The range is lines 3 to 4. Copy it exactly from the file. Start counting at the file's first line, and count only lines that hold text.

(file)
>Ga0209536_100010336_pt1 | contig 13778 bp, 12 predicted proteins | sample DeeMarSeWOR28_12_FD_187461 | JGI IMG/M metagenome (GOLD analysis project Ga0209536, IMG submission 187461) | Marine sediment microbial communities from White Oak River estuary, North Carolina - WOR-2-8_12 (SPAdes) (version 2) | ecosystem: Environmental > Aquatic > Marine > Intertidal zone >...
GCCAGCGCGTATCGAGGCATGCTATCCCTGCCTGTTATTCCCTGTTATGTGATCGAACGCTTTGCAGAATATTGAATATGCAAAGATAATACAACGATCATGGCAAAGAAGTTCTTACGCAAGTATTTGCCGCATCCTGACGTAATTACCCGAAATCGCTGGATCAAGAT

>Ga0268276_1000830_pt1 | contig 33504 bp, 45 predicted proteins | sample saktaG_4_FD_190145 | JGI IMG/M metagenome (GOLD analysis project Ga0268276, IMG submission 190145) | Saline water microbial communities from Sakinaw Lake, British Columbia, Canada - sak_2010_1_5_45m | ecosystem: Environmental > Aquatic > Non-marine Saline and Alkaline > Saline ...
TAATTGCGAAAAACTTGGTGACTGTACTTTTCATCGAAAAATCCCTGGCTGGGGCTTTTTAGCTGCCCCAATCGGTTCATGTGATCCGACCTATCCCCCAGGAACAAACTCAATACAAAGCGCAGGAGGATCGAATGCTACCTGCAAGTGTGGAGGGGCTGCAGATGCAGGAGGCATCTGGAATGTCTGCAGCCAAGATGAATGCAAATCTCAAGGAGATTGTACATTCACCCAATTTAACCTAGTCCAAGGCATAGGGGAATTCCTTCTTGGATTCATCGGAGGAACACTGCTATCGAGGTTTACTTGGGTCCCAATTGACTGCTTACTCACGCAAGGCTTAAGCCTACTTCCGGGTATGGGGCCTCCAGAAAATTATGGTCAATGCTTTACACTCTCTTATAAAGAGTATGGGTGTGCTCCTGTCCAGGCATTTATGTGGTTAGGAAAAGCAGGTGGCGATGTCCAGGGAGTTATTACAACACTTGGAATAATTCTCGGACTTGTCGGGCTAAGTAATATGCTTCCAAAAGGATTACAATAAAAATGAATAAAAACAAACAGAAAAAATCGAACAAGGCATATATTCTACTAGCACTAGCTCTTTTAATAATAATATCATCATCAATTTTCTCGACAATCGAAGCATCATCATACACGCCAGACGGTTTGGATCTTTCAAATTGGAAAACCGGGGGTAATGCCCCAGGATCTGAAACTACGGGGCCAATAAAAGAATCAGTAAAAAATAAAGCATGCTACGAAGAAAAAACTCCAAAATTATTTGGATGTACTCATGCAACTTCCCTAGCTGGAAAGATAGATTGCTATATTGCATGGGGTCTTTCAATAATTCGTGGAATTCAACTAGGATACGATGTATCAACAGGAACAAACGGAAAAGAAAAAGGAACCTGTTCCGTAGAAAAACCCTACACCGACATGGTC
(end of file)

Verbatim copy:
>Ga0268276_1000830_pt1 | contig 33504 bp, 45 predicted proteins | sample saktaG_4_FD_190145 | JGI IMG/M metagenome (GOLD analysis project Ga0268276, IMG submission 190145) | Saline water microbial communities from Sakinaw Lake, British Columbia, Canada - sak_2010_1_5_45m | ecosystem: Environmental > Aquatic > Non-marine Saline and Alkaline > Saline ...
TAATTGCGAAAAACTTGGTGACTGTACTTTTCATCGAAAAATCCCTGGCTGGGGCTTTTTAGCTGCCCCAATCGGTTCATGTGATCCGACCTATCCCCCAGGAACAAACTCAATACAAAGCGCAGGAGGATCGAATGCTACCTGCAAGTGTGGAGGGGCTGCAGATGCAGGAGGCATCTGGAATGTCTGCAGCCAAGATGAATGCAAATCTCAAGGAGATTGTACATTCACCCAATTTAACCTAGTCCAAGGCATAGGGGAATTCCTTCTTGGATTCATCGGAGGAACACTGCTATCGAGGTTTACTTGGGTCCCAATTGACTGCTTACTCACGCAAGGCTTAAGCCTACTTCCGGGTATGGGGCCTCCAGAAAATTATGGTCAATGCTTTACACTCTCTTATAAAGAGTATGGGTGTGCTCCTGTCCAGGCATTTATGTGGTTAGGAAAAGCAGGTGGCGATGTCCAGGGAGTTATTACAACACTTGGAATAATTCTCGGACTTGTCGGGCTAAGTAATATGCTTCCAAAAGGATTACAATAAAAATGAATAAAAACAAACAGAAAAAATCGAACAAGGCATATATTCTACTAGCACTAGCTCTTTTAATAATAATATCATCATCAATTTTCTCGACAATCGAAGCATCATCATACACGCCAGACGGTTTGGATCTTTCAAATTGGAAAACCGGGGGTAATGCCCCAGGATCTGAAACTACGGGGCCAATAAAAGAATCAGTAAAAAATAAAGCATGCTACGAAGAAAAAACTCCAAAATTATTTGGATGTACTCATGCAACTTCCCTAGCTGGAAAGATAGATTGCTATATTGCATGGGGTCTTTCAATAATTCGTGGAATTCAACTAGGATACGATGTATCAACAGGAACAAACGGAAAAGAAAAAGGAACCTGTTCCGTAGAAAAACCCTACACCGACATGGTC